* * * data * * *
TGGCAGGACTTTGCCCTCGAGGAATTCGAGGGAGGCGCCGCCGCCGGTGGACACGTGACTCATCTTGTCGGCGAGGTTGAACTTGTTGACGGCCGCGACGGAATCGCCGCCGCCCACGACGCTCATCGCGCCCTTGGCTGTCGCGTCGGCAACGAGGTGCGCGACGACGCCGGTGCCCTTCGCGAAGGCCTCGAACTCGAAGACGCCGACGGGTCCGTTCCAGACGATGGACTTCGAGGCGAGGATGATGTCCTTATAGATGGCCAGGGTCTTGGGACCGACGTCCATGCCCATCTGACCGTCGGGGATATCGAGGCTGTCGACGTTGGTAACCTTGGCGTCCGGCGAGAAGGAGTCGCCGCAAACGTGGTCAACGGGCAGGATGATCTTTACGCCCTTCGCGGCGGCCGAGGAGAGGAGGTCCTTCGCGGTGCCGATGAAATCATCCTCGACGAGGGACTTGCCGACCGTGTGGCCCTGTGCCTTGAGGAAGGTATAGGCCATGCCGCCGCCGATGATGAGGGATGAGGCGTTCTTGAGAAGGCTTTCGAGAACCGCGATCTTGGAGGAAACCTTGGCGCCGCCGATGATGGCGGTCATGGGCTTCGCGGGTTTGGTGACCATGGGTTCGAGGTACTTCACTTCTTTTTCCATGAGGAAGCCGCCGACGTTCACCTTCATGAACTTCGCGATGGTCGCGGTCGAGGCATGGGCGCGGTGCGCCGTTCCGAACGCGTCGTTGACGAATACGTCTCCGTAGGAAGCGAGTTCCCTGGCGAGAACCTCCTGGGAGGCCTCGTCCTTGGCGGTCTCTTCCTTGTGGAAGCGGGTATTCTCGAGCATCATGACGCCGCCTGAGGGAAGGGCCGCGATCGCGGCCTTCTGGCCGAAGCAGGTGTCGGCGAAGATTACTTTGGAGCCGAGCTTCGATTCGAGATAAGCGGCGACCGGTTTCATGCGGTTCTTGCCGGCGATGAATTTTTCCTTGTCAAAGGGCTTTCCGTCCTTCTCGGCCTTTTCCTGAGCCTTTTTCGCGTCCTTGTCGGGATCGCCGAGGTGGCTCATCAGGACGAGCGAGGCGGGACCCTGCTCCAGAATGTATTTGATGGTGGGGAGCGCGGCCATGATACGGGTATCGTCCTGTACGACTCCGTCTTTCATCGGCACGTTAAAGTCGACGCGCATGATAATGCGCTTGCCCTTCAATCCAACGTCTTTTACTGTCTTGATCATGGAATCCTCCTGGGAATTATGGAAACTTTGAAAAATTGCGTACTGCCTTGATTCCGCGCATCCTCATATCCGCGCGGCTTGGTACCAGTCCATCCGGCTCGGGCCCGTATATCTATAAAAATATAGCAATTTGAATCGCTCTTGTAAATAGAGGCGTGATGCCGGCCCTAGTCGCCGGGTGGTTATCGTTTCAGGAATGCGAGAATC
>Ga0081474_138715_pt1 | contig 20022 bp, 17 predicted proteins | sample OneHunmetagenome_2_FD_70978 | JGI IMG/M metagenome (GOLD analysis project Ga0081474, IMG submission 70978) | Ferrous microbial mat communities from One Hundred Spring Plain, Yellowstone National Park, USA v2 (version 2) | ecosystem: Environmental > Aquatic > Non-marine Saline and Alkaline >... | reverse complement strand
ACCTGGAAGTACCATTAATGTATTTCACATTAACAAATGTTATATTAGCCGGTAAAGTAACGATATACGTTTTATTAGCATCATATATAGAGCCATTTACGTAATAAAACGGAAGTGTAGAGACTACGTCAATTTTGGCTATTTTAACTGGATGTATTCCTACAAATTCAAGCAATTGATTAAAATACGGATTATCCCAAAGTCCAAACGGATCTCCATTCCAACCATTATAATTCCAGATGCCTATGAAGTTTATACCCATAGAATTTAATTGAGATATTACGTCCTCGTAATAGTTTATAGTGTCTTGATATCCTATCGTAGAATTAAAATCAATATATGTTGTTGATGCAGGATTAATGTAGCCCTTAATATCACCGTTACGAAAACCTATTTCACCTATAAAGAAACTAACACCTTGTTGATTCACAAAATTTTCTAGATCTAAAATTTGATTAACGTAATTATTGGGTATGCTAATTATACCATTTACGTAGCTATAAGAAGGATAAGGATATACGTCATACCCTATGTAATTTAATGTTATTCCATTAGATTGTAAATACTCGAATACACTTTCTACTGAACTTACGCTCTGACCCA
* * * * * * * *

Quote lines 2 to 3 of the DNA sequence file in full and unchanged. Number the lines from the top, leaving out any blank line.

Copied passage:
>Ga0081474_138715_pt1 | contig 20022 bp, 17 predicted proteins | sample OneHunmetagenome_2_FD_70978 | JGI IMG/M metagenome (GOLD analysis project Ga0081474, IMG submission 70978) | Ferrous microbial mat communities from One Hundred Spring Plain, Yellowstone National Park, USA v2 (version 2) | ecosystem: Environmental > Aquatic > Non-marine Saline and Alkaline >... | reverse complement strand
ACCTGGAAGTACCATTAATGTATTTCACATTAACAAATGTTATATTAGCCGGTAAAGTAACGATATACGTTTTATTAGCATCATATATAGAGCCATTTACGTAATAAAACGGAAGTGTAGAGACTACGTCAATTTTGGCTATTTTAACTGGATGTATTCCTACAAATTCAAGCAATTGATTAAAATACGGATTATCCCAAAGTCCAAACGGATCTCCATTCCAACCATTATAATTCCAGATGCCTATGAAGTTTATACCCATAGAATTTAATTGAGATATTACGTCCTCGTAATAGTTTATAGTGTCTTGATATCCTATCGTAGAATTAAAATCAATATATGTTGTTGATGCAGGATTAATGTAGCCCTTAATATCACCGTTACGAAAACCTATTTCACCTATAAAGAAACTAACACCTTGTTGATTCACAAAATTTTCTAGATCTAAAATTTGATTAACGTAATTATTGGGTATGCTAATTATACCATTTACGTAGCTATAAGAAGGATAAGGATATACGTCATACCCTATGTAATTTAATGTTATTCCATTAGATTGTAAATACTCGAATACACTTTCTACTGAACTTACGCTCTGACCCA